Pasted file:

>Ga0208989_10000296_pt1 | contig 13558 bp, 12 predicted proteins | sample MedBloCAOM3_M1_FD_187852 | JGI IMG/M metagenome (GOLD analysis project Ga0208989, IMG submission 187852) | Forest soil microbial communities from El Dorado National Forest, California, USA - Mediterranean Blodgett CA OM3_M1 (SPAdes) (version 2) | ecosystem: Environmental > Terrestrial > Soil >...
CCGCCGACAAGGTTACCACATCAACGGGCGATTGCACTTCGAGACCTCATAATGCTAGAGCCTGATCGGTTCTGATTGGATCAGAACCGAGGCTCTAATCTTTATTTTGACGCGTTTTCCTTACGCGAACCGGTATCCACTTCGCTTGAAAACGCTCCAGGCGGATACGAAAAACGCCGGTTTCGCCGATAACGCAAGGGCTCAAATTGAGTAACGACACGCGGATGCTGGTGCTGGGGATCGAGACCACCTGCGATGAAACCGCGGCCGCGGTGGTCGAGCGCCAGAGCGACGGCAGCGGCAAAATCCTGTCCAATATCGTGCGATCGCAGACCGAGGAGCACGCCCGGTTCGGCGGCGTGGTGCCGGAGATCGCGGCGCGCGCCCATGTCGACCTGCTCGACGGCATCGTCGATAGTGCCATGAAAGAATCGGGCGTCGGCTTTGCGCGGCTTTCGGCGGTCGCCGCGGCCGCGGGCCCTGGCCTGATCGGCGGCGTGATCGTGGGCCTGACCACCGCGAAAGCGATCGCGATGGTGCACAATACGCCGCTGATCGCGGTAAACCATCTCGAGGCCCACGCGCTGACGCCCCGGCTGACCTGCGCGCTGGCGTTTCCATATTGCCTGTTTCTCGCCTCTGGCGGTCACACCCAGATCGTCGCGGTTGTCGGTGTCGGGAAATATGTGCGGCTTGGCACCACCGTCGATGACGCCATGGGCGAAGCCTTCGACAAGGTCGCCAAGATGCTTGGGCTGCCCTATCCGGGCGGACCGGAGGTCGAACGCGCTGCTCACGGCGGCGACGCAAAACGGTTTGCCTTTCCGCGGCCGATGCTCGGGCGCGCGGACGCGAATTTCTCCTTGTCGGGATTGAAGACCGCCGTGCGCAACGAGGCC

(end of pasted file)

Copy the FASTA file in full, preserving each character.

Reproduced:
>Ga0208989_10000296_pt1 | contig 13558 bp, 12 predicted proteins | sample MedBloCAOM3_M1_FD_187852 | JGI IMG/M metagenome (GOLD analysis project Ga0208989, IMG submission 187852) | Forest soil microbial communities from El Dorado National Forest, California, USA - Mediterranean Blodgett CA OM3_M1 (SPAdes) (version 2) | ecosystem: Environmental > Terrestrial > Soil >...
CCGCCGACAAGGTTACCACATCAACGGGCGATTGCACTTCGAGACCTCATAATGCTAGAGCCTGATCGGTTCTGATTGGATCAGAACCGAGGCTCTAATCTTTATTTTGACGCGTTTTCCTTACGCGAACCGGTATCCACTTCGCTTGAAAACGCTCCAGGCGGATACGAAAAACGCCGGTTTCGCCGATAACGCAAGGGCTCAAATTGAGTAACGACACGCGGATGCTGGTGCTGGGGATCGAGACCACCTGCGATGAAACCGCGGCCGCGGTGGTCGAGCGCCAGAGCGACGGCAGCGGCAAAATCCTGTCCAATATCGTGCGATCGCAGACCGAGGAGCACGCCCGGTTCGGCGGCGTGGTGCCGGAGATCGCGGCGCGCGCCCATGTCGACCTGCTCGACGGCATCGTCGATAGTGCCATGAAAGAATCGGGCGTCGGCTTTGCGCGGCTTTCGGCGGTCGCCGCGGCCGCGGGCCCTGGCCTGATCGGCGGCGTGATCGTGGGCCTGACCACCGCGAAAGCGATCGCGATGGTGCACAATACGCCGCTGATCGCGGTAAACCATCTCGAGGCCCACGCGCTGACGCCCCGGCTGACCTGCGCGCTGGCGTTTCCATATTGCCTGTTTCTCGCCTCTGGCGGTCACACCCAGATCGTCGCGGTTGTCGGTGTCGGGAAATATGTGCGGCTTGGCACCACCGTCGATGACGCCATGGGCGAAGCCTTCGACAAGGTCGCCAAGATGCTTGGGCTGCCCTATCCGGGCGGACCGGAGGTCGAACGCGCTGCTCACGGCGGCGACGCAAAACGGTTTGCCTTTCCGCGGCCGATGCTCGGGCGCGCGGACGCGAATTTCTCCTTGTCGGGATTGAAGACCGCCGTGCGCAACGAGGCC